Thomas Aquinas Walks into a Bar: Vocation and (the Virtue of) Humor

Living out any calling in the midst of community requires a sense of humor. Laughter, after all, is about relationship: the corniest joke will succeed, and the cleverest fail, depending on how well the teller reads their audience. Laughter can invite people into shared community, and it can shut people out.

For teachers, then, laughter can be a gift, but it’s never without risk. So it’s good for us to think about how humor might shape our approach to our teaching, our students, and the way we see vocation. After all, Jason D. Stevens is right when he writes, “College, career, and calling are too often matters of pressure and panic. Laughter is something the world, and our students, could use more of. And so, perhaps, could vocational studies.”

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Best Advice for the First Day of Class

“In my beginning is my end,” says T.S. Eliot in East Coker, the second poem of the Four Quartets. This is as true of semesters as it is of life. How we do the first day of class speaks volumes about our understanding of our vocation. It sets the tone for the whole semester.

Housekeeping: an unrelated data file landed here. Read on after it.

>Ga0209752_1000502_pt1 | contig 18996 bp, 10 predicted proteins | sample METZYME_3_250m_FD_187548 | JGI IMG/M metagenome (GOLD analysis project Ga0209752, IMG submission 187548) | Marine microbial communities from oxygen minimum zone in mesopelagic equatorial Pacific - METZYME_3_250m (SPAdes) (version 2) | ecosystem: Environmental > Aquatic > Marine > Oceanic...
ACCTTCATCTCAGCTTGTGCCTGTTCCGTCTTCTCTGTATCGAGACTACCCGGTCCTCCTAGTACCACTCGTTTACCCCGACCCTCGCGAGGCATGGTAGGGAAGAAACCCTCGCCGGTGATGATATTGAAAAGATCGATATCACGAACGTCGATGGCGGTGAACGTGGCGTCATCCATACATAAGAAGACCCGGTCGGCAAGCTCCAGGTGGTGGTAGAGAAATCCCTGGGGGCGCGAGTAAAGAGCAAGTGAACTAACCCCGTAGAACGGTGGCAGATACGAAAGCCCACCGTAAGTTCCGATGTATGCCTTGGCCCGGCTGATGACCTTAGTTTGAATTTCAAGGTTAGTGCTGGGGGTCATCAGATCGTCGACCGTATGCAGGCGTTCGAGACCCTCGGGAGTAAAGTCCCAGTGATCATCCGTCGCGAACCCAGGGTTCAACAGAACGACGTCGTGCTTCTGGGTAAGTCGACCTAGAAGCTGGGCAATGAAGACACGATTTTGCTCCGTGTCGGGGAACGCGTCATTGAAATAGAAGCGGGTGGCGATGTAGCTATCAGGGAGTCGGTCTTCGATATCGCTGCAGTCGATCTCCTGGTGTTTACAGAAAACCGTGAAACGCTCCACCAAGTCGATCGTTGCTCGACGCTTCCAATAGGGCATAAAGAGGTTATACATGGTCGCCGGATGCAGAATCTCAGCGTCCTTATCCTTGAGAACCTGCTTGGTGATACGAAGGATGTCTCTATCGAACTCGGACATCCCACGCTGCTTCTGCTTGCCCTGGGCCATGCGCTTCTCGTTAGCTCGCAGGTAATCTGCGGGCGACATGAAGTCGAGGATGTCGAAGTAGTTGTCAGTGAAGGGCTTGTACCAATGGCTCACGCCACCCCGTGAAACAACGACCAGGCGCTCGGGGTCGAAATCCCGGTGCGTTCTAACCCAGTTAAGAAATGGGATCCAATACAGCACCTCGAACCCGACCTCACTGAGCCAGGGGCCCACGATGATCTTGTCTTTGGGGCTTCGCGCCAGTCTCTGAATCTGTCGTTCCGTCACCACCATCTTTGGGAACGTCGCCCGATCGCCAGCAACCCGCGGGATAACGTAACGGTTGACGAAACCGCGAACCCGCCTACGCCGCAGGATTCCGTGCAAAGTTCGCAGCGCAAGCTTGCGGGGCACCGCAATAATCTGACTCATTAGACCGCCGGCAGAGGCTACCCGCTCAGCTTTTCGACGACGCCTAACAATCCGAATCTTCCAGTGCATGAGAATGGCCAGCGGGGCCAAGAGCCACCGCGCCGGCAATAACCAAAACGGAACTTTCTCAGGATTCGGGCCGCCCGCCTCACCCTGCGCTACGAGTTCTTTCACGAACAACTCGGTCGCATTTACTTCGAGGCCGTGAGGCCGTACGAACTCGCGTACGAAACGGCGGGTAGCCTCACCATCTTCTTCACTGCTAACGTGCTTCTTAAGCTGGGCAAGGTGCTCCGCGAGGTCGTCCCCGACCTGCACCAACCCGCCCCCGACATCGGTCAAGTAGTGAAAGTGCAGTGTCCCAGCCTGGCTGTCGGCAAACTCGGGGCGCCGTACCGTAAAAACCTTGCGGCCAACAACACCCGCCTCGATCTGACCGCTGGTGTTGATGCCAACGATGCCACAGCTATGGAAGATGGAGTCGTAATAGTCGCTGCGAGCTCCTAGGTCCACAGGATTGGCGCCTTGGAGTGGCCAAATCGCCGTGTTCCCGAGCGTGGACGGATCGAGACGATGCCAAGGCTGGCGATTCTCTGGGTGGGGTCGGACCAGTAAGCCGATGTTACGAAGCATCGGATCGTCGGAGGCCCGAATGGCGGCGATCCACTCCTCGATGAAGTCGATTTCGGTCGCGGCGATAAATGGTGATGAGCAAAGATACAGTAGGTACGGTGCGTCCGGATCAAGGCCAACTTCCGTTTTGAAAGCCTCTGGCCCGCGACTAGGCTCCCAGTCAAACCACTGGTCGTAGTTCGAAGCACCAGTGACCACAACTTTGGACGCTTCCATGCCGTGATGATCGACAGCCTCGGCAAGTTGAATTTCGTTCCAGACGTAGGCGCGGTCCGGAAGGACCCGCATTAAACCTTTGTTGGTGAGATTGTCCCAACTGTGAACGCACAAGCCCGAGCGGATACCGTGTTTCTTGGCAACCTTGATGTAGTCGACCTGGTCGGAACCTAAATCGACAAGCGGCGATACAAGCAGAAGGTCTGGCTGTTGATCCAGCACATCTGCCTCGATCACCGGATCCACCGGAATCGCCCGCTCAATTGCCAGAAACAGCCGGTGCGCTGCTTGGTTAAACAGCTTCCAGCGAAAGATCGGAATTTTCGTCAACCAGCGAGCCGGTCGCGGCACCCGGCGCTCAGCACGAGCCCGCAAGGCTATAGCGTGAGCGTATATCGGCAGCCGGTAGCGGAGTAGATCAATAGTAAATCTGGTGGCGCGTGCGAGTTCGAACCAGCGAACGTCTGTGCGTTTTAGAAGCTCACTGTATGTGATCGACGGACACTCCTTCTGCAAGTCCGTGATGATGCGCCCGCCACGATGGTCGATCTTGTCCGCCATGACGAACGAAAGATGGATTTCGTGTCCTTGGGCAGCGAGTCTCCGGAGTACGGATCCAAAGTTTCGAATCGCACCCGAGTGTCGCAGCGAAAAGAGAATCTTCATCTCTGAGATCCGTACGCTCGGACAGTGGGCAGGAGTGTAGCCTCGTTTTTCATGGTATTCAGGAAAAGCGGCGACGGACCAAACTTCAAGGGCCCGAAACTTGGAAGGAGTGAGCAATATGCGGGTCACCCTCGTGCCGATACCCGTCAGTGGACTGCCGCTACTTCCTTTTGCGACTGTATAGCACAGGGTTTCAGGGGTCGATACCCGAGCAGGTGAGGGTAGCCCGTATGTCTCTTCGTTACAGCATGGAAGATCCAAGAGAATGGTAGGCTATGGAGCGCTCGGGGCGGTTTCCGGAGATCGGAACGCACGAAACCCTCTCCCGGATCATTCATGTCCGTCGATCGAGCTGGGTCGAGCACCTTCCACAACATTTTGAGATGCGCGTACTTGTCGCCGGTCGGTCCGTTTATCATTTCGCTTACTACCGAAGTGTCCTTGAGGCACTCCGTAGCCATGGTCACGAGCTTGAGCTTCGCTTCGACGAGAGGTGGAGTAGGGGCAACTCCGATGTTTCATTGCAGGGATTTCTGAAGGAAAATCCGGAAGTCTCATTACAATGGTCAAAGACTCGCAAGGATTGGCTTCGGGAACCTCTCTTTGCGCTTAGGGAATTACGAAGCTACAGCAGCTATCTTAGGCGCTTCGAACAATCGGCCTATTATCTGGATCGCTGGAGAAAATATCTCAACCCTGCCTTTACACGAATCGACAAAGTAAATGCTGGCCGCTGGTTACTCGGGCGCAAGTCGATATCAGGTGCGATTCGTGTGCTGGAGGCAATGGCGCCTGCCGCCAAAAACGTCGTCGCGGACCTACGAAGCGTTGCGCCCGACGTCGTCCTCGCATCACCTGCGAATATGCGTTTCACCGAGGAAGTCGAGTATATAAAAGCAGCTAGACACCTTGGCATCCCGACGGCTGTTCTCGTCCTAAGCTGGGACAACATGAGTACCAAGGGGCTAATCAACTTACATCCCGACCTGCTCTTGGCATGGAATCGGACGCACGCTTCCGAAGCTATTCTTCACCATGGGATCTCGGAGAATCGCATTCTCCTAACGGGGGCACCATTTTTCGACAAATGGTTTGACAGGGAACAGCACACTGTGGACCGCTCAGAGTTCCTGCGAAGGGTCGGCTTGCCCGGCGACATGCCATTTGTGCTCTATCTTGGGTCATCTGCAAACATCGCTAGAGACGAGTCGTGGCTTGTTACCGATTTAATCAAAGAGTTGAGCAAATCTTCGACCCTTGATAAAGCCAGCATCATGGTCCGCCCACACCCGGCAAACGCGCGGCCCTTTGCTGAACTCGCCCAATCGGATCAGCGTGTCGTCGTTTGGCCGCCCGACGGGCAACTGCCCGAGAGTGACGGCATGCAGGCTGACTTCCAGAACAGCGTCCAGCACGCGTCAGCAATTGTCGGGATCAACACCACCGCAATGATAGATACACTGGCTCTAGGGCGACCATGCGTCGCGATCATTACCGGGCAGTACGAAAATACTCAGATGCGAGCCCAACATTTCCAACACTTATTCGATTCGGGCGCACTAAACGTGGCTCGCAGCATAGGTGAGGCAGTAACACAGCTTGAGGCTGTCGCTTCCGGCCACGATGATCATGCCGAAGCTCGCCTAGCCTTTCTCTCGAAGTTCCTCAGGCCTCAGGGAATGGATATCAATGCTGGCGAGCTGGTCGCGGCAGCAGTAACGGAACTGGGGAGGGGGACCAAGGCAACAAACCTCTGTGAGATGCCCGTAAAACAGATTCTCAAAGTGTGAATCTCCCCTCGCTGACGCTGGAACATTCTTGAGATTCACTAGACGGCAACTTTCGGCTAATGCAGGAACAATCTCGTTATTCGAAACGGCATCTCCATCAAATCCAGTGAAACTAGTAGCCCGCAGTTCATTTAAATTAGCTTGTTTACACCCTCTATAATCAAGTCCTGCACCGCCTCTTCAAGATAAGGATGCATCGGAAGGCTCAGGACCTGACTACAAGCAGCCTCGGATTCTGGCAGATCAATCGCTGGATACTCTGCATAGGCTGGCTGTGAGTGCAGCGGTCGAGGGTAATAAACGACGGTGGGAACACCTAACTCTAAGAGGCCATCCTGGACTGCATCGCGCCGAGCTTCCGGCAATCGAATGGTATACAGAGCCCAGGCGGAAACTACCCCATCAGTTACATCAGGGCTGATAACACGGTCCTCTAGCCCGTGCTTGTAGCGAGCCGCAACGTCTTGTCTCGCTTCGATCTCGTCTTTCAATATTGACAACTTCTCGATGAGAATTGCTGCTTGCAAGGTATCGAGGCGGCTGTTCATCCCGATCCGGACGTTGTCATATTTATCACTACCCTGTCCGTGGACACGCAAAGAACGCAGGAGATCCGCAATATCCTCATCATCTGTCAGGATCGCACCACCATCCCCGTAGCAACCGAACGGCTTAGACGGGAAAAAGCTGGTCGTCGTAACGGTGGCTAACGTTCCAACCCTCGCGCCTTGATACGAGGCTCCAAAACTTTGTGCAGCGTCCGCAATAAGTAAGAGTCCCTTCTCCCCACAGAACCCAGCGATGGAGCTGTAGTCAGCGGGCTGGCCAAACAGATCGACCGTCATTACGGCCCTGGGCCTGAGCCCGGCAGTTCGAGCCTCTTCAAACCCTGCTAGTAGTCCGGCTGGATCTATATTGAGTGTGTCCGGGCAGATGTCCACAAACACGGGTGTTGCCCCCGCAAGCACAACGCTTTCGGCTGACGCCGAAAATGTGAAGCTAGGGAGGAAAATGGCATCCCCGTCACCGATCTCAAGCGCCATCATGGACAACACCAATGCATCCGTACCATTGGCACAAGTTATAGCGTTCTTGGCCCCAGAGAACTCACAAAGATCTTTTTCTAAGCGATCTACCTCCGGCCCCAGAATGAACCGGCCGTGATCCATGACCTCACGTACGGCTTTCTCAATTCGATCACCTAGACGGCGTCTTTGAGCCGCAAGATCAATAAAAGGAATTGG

It’s not surprising then that first day advice abounds for new teachers. I’ve received all kinds of it, some of it contradictory: Come in a minute late to make a dramatic entrance. Be there early to avoid any technology blunders or other signs of incompetence. Be at the door to personally greet each student as the walk in.

But there is one bit of advice about the first day of class that I received as a graduate student that I have never swerved from. Above all else, do not drone through the syllabus on the first day. Come up with a good opener, something that sets the tone or vibe of the class, that signals to students your take on the subject and how you’ll teach it. This is the best advice I’ve ever received. It’s also the hardest to follow, and it is deeply vocational.

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